Genetic material extracted from a 1.2-million-year-old mammoth tooth is the new record holder for the world’s oldest DNA. Researchers from the Centre for Palaeogenetics in Sweden announced in February 2021 that they analyzed DNA from the tooth to conclude that it came from a previously unknown type of mammoth, now been dubbed the Krestovka mammoth. It’s named for the area of Russia in which it was found, where it’d been buried for more than a million years in the Siberian permafrost.
This newly identified species of mammoth bridges the gap between the older Siberian steppe mammoths and the Columbian mammoths that populated North America.
A study published February 17, 2021, in the peer-reviewed journal Nature details the oldest DNA discovery in the mammoth, which would have walked Earth before the existence of humans or even Neanderthals. The previous record-holder for the oldest genomic data recovered were from a horse dated to approximately 780,000 years ago.
In the 1970s, three ancient mammoths were discovered in Siberian permafrost. Recent analysis of the samples revealed the oldest of the three to have lived 1.2 million years ago. These creatures would have been alive during the Middle Pleistocene period, also known as the Chibanian. Scientists believe the Krestovka mammoth must have diverged from the older Siberian steppe mammoths more than 2 million years ago. This is the first evidence ever found of a different genetic lineage from the steppe mammoth.
Tom van der Valk of the Centre for Paleogenetics and lead author of the study said:
This came as a complete surprise to us. All previous studies have indicated that there was only one species of mammoth in Siberia at that point in time, called the steppe mammoth. But our DNA analyses now show that there were two different genetic lineages, which we here refer to as the Adycha mammoth and the Krestovka mammoth. We can’t say for sure yet, but we think these may represent two different species.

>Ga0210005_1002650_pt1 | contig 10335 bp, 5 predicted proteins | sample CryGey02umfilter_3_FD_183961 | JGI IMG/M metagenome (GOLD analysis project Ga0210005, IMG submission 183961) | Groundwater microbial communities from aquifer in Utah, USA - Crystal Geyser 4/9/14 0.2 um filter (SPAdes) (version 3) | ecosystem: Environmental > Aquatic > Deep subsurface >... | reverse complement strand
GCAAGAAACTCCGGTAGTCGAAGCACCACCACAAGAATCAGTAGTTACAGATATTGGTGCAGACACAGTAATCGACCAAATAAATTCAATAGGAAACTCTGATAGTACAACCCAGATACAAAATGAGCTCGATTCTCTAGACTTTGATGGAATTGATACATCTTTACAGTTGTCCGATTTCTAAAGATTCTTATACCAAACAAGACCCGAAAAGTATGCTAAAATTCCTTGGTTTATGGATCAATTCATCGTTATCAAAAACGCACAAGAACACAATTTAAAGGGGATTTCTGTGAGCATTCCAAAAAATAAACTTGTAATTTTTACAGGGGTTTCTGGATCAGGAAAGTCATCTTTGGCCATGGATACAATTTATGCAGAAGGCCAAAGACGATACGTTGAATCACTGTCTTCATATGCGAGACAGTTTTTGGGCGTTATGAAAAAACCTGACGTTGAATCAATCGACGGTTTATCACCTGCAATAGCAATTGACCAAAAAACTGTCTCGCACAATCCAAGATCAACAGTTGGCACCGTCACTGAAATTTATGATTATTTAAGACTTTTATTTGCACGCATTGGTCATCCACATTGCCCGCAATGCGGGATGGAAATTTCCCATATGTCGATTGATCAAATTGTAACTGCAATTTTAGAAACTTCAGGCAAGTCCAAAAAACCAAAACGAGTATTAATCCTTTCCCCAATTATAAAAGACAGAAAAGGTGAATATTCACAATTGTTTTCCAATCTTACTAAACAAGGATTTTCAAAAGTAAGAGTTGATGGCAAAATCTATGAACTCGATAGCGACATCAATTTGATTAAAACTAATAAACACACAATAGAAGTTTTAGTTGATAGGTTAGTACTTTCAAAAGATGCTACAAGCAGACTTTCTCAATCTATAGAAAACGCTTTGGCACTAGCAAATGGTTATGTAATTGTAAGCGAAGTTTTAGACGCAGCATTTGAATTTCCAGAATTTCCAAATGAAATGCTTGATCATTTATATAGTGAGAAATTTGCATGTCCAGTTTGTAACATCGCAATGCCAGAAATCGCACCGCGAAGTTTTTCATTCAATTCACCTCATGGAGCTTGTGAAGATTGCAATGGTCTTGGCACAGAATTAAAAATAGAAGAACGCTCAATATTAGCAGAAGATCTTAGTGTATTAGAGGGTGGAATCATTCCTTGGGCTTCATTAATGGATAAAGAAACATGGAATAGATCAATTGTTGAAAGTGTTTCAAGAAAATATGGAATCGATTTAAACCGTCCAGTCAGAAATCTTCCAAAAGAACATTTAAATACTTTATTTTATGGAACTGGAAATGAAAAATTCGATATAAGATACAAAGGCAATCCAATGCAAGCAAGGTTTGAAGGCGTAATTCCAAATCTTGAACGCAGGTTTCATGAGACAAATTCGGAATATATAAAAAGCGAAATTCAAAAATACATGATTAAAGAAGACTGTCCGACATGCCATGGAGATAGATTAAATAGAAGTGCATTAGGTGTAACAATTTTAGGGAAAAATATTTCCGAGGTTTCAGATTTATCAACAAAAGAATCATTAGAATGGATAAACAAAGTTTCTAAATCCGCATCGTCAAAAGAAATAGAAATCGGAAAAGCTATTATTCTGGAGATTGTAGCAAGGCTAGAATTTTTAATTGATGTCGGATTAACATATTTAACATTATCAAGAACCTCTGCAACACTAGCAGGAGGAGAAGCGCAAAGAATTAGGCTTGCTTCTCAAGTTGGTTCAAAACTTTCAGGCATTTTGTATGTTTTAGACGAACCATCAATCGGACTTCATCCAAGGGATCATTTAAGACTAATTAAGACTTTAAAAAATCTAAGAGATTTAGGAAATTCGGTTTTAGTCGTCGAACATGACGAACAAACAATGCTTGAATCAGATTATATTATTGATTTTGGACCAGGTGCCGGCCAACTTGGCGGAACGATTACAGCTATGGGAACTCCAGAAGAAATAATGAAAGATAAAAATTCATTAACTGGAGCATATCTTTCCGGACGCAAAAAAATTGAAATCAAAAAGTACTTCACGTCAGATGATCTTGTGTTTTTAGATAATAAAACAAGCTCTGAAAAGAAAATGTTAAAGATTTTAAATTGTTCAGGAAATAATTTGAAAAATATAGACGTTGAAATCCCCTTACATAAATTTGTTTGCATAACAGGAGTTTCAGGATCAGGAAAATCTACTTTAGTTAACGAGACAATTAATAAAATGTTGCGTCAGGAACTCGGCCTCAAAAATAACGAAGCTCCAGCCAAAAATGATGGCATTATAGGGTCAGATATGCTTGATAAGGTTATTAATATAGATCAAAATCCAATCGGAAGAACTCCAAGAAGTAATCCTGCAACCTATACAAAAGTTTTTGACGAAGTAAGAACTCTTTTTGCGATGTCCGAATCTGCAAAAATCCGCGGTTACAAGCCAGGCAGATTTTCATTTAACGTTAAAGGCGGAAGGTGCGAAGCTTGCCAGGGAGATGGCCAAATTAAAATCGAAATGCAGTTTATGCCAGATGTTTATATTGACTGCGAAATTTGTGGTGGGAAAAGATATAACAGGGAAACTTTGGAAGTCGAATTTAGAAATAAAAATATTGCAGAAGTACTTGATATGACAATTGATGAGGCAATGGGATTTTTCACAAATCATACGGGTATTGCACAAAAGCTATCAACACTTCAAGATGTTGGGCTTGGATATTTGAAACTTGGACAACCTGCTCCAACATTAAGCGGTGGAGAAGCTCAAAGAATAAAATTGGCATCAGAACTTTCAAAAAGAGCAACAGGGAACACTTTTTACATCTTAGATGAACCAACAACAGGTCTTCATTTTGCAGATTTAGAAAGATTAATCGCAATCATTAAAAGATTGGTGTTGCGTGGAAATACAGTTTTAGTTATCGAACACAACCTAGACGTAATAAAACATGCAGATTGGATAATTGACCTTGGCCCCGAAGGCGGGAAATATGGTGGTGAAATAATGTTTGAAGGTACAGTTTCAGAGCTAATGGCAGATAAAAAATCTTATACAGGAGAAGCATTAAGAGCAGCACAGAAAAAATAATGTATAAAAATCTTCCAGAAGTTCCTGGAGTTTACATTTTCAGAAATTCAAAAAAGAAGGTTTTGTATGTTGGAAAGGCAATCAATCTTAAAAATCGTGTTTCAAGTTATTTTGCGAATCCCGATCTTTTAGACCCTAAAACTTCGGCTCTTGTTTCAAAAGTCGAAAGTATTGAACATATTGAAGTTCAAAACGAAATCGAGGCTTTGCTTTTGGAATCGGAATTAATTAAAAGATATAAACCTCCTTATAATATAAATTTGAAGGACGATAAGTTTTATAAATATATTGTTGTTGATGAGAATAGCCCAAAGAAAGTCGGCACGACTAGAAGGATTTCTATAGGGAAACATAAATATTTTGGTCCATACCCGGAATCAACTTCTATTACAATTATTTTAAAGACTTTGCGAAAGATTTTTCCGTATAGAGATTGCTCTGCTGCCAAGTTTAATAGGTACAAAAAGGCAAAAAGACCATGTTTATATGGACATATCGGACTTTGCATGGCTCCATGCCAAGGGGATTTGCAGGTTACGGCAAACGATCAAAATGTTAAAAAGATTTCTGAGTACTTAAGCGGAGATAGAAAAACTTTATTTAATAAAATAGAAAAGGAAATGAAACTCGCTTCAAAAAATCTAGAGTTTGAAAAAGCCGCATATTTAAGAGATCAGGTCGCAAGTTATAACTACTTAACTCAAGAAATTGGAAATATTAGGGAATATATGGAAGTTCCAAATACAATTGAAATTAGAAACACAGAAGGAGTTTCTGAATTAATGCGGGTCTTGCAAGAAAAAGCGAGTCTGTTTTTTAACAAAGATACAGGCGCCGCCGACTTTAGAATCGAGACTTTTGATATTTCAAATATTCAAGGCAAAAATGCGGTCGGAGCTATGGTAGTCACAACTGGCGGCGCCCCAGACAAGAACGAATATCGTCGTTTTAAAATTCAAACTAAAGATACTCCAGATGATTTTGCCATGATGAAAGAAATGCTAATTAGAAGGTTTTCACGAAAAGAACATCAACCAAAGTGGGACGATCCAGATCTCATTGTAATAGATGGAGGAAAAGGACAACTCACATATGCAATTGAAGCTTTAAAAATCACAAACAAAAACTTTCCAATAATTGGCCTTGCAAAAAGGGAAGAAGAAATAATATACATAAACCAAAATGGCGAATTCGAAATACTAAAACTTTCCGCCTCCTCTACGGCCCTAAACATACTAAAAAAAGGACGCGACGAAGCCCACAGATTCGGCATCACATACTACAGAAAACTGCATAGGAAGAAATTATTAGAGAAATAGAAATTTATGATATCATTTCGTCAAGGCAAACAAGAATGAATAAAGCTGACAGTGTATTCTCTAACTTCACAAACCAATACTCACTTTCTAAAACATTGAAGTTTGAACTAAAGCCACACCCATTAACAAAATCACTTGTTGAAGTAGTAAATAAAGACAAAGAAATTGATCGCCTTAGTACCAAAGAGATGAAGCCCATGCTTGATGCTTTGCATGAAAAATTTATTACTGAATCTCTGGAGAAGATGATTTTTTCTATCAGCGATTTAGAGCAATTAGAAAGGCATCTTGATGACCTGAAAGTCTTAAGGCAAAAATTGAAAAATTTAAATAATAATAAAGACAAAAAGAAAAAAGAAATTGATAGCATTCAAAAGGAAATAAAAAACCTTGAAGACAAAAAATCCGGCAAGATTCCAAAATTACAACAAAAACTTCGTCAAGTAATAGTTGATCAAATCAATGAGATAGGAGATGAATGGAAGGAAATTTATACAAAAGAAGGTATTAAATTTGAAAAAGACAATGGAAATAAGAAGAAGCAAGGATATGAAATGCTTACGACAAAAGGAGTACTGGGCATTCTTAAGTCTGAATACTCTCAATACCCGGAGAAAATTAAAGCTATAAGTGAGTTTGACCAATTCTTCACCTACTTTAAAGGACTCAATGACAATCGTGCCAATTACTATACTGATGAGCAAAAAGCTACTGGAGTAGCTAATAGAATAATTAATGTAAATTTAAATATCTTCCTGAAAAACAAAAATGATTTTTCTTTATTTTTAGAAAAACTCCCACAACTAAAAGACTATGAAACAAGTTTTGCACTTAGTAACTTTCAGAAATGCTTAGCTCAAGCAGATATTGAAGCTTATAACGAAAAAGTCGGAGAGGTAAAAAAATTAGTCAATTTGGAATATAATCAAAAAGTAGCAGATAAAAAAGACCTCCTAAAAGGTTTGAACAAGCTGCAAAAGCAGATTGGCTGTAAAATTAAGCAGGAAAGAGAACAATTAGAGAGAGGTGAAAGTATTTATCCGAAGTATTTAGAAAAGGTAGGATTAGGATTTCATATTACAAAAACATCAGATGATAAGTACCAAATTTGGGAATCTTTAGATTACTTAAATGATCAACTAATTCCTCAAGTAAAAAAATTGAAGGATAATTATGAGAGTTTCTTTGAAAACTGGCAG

Scientists believe the newly identified Krestovka mammoths provided half of their DNA to North America’s Columbian mammoth, while woolly mammoths provided the other half. That makes the Columbian mammoth a hybrid of the two earlier types of mammoth.
By comparing the genome of mammoths over a span of a million years, researchers have been able to investigate the slow evolution and adaptations to life in cold Arctic conditions. The gene variants such as hair growth, thermoregulation, fat deposits, cold tolerance and circadian rhythms were already present in the earlier mammoths.
The researchers are hoping to eventually find DNA from other ancient animals, possibly from as long as 2.6 million years ago. That age is a limit where the researchers will hit a wall because that’s when permafrost started. Earlier than 2.6 million years ago, it wouldn’t have been cold enough to preserve the kind of samples that are now being recovered.
Bottom line: The new record holder for the world’s oldest DNA comes from a newly discovered species of mammoth.
Kelly Kizer Whitt has been a science writer specializing in astronomy for more than two decades. She began her career at Astronomy Magazine, and she has made regular contributions to AstronomyToday and the Sierra Club, among other outlets. Her children’s picture book, Solar System Forecast, was published in 2012. She has also written a young adult dystopian novel titled A Different Sky. When she is not reading or writing about astronomy and staring up at the stars, she enjoys traveling to the national parks, creating crossword puzzles, running, tennis, and paddleboarding. Kelly lives with her family in Wisconsin.